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Celtic Woman

The Death Of Queen Jane lyrics

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Celtic Woman – The Death Of Queen Jane lyrics

Queen Jane lay in labor full nine days or more
'Til her women were so tired, they could no longer there
They could no longer there

"Good women, good women, good women as ye be
Will you open my right side and find my baby
And find my baby? "

"Oh no," cried the women, "That's a thing never can be
We will send for King Henry and hear what he may say
And hear what he may say"

King Henry was sent for, King Henry did come
Saying, "What do ail you, my lady? Your eyes, they look so dim
Your eyes, they look so dim"

"King Henry, King Henry, will you do one thing for me?
That's to open my right side and find my baby
And find my baby"

"Oh no," cried King Henry, "That's a thing I'll never do
If I lose the flower of England, I shall lose the branch too
I shall lose the branch too"

There was fiddling, aye, and dancing on the day the babe was born
But poor Queen Jane beloved lay cold as the stone
Lay cold as the stone

Adieu, adieu, my heart is lost
Adieu, my joy and my solace
With double sorrow, complain I must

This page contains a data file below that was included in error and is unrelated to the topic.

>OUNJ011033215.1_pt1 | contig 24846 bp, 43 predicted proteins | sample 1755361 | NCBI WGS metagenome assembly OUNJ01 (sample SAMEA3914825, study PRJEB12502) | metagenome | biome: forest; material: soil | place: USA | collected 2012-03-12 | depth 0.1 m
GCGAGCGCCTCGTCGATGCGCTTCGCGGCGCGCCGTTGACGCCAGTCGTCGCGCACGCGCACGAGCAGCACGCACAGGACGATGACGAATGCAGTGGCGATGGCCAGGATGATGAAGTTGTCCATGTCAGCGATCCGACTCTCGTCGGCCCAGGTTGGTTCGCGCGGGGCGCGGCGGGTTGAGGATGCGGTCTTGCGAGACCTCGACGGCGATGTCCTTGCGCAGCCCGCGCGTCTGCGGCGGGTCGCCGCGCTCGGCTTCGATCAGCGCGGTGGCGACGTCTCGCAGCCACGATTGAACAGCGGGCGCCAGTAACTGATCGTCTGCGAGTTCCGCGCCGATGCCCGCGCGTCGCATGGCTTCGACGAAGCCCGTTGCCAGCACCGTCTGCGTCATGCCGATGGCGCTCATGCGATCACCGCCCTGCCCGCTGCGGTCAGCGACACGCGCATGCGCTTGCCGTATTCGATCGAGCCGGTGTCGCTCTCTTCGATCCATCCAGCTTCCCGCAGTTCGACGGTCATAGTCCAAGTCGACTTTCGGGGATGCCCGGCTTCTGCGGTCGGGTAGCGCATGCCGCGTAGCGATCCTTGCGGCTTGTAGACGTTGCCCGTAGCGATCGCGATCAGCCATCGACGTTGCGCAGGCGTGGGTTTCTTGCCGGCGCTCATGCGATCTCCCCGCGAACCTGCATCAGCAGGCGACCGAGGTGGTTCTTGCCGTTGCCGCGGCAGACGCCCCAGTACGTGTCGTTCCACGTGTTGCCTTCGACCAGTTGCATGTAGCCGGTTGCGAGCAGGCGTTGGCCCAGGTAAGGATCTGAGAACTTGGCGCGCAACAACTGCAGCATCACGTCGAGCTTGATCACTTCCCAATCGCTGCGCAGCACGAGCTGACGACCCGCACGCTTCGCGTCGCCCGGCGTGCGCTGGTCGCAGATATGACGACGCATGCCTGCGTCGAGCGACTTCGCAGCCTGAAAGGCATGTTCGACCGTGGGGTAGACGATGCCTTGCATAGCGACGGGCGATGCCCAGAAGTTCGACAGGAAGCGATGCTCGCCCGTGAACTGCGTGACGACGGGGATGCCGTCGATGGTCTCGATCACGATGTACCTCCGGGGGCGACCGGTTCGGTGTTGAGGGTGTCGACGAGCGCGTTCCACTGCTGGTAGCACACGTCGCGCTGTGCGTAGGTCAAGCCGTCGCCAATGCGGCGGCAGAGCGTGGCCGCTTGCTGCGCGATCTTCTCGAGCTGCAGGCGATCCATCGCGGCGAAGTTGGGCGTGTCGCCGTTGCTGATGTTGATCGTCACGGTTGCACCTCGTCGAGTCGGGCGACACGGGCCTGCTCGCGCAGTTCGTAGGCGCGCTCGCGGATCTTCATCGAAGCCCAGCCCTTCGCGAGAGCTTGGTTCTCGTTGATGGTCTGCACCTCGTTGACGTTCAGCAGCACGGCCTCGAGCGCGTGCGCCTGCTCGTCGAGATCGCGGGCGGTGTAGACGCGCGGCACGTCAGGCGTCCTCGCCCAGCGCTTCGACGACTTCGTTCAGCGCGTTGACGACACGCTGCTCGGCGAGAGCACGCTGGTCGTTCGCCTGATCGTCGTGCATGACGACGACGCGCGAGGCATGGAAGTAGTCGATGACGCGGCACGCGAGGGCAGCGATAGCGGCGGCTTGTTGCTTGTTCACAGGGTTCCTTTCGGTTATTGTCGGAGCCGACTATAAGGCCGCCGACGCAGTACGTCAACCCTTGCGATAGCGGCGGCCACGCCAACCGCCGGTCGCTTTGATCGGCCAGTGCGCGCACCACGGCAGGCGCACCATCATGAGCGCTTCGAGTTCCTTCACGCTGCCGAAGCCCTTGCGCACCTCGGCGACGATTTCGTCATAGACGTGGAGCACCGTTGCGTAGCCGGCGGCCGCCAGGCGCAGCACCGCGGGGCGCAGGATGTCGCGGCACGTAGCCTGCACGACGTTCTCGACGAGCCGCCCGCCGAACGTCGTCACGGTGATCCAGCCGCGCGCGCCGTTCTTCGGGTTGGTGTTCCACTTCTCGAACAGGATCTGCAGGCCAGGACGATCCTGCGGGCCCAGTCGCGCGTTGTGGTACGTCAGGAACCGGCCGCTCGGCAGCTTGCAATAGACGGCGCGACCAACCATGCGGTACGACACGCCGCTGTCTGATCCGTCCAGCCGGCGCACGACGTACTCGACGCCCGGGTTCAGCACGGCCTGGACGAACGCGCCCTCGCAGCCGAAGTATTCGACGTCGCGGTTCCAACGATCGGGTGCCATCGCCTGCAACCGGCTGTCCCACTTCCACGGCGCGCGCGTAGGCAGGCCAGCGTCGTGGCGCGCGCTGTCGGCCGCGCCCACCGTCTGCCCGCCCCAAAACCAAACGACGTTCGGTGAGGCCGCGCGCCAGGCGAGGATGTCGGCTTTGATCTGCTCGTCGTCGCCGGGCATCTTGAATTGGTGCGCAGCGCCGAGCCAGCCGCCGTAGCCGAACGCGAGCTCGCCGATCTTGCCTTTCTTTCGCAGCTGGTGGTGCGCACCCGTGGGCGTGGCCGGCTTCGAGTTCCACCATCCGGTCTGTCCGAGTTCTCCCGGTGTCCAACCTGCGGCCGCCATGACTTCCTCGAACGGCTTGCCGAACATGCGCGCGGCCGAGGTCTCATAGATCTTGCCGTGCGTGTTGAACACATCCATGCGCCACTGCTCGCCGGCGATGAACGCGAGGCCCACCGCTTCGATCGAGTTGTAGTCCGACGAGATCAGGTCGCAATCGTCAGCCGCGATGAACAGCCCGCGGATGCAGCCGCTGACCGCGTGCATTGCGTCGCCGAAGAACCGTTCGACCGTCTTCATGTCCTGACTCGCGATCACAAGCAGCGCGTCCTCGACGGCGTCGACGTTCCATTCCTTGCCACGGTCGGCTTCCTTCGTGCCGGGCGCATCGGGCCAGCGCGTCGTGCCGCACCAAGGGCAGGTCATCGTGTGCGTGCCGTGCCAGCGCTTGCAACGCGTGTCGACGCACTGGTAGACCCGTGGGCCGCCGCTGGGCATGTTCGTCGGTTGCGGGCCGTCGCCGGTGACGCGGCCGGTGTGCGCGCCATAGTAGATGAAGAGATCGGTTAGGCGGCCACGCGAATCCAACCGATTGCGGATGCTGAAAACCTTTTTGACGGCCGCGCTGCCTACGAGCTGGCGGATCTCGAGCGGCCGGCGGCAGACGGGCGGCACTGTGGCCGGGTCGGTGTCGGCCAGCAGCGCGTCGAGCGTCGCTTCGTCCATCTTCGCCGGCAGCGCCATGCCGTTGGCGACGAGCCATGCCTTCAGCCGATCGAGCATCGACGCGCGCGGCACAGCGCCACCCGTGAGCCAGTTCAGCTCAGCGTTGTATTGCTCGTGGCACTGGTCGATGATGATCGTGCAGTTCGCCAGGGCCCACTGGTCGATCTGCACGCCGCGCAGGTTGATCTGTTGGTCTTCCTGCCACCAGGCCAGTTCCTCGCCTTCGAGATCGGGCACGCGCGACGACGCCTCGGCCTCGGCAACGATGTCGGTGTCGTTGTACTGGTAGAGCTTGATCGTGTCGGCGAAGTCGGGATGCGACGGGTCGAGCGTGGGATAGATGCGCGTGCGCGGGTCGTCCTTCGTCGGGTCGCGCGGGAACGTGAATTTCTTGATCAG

Until I die, alas, alas
Until I die, alas, alas

Lyrics taken from

Submitted bythebluecastle

Please input the reason why these lyrics are bad:


  • i
    Jane Seymour was Henry viii's third wife, and the mother of his only legitimate son, who became King Edward vi after his father's death in 1547.
    Queen Jane started a very painful labor which lasted 3 days and 3 nights, not 9 days as in the song. She begged her nurses to "open my side and find my child" as in a caesarian section, but Henry would not give permission, as it was a dangerous procedure for mother and child in those days. There was a rumor that he eventually allowed the C-section because she was in extreme pain. Edward was born on October 12th 1537 to much rejoicing. But 9 days later his mother Queen Jane died of puerperal fever, which was quite common and probably due to an infection during her long labor.
    Because she gave him a son, and caused him no trouble, Henry viii called her "my most beloved Queen" and was buried beside her.

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